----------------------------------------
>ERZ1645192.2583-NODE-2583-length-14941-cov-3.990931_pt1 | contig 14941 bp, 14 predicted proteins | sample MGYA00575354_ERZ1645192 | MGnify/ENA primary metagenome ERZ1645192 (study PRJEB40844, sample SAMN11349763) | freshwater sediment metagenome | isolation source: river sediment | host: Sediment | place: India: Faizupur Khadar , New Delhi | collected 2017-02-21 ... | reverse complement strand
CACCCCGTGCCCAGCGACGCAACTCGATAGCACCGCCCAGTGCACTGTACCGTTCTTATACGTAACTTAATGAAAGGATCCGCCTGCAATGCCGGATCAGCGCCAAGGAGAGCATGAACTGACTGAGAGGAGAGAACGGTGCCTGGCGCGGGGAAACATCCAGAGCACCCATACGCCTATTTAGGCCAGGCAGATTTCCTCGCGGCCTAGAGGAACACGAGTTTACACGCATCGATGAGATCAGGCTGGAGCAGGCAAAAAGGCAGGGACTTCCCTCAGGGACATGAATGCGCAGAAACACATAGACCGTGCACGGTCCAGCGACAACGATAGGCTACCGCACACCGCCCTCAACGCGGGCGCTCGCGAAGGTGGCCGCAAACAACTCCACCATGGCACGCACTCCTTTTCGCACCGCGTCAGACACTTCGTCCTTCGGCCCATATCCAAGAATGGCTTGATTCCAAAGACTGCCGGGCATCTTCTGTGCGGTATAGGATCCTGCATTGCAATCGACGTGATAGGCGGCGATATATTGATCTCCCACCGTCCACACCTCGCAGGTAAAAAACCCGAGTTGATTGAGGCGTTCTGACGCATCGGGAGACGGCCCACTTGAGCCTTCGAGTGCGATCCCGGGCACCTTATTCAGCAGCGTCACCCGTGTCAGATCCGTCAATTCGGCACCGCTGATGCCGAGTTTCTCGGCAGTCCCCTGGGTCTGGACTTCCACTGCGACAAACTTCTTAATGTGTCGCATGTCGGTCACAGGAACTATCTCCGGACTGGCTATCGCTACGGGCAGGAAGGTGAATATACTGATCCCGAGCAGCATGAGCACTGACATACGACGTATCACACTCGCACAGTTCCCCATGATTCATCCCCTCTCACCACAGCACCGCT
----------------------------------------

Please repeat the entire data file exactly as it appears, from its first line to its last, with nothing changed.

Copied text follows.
>ERZ1645192.2583-NODE-2583-length-14941-cov-3.990931_pt1 | contig 14941 bp, 14 predicted proteins | sample MGYA00575354_ERZ1645192 | MGnify/ENA primary metagenome ERZ1645192 (study PRJEB40844, sample SAMN11349763) | freshwater sediment metagenome | isolation source: river sediment | host: Sediment | place: India: Faizupur Khadar , New Delhi | collected 2017-02-21 ... | reverse complement strand
CACCCCGTGCCCAGCGACGCAACTCGATAGCACCGCCCAGTGCACTGTACCGTTCTTATACGTAACTTAATGAAAGGATCCGCCTGCAATGCCGGATCAGCGCCAAGGAGAGCATGAACTGACTGAGAGGAGAGAACGGTGCCTGGCGCGGGGAAACATCCAGAGCACCCATACGCCTATTTAGGCCAGGCAGATTTCCTCGCGGCCTAGAGGAACACGAGTTTACACGCATCGATGAGATCAGGCTGGAGCAGGCAAAAAGGCAGGGACTTCCCTCAGGGACATGAATGCGCAGAAACACATAGACCGTGCACGGTCCAGCGACAACGATAGGCTACCGCACACCGCCCTCAACGCGGGCGCTCGCGAAGGTGGCCGCAAACAACTCCACCATGGCACGCACTCCTTTTCGCACCGCGTCAGACACTTCGTCCTTCGGCCCATATCCAAGAATGGCTTGATTCCAAAGACTGCCGGGCATCTTCTGTGCGGTATAGGATCCTGCATTGCAATCGACGTGATAGGCGGCGATATATTGATCTCCCACCGTCCACACCTCGCAGGTAAAAAACCCGAGTTGATTGAGGCGTTCTGACGCATCGGGAGACGGCCCACTTGAGCCTTCGAGTGCGATCCCGGGCACCTTATTCAGCAGCGTCACCCGTGTCAGATCCGTCAATTCGGCACCGCTGATGCCGAGTTTCTCGGCAGTCCCCTGGGTCTGGACTTCCACTGCGACAAACTTCTTAATGTGTCGCATGTCGGTCACAGGAACTATCTCCGGACTGGCTATCGCTACGGGCAGGAAGGTGAATATACTGATCCCGAGCAGCATGAGCACTGACATACGACGTATCACACTCGCACAGTTCCCCATGATTCATCCCCTCTCACCACAGCACCGCT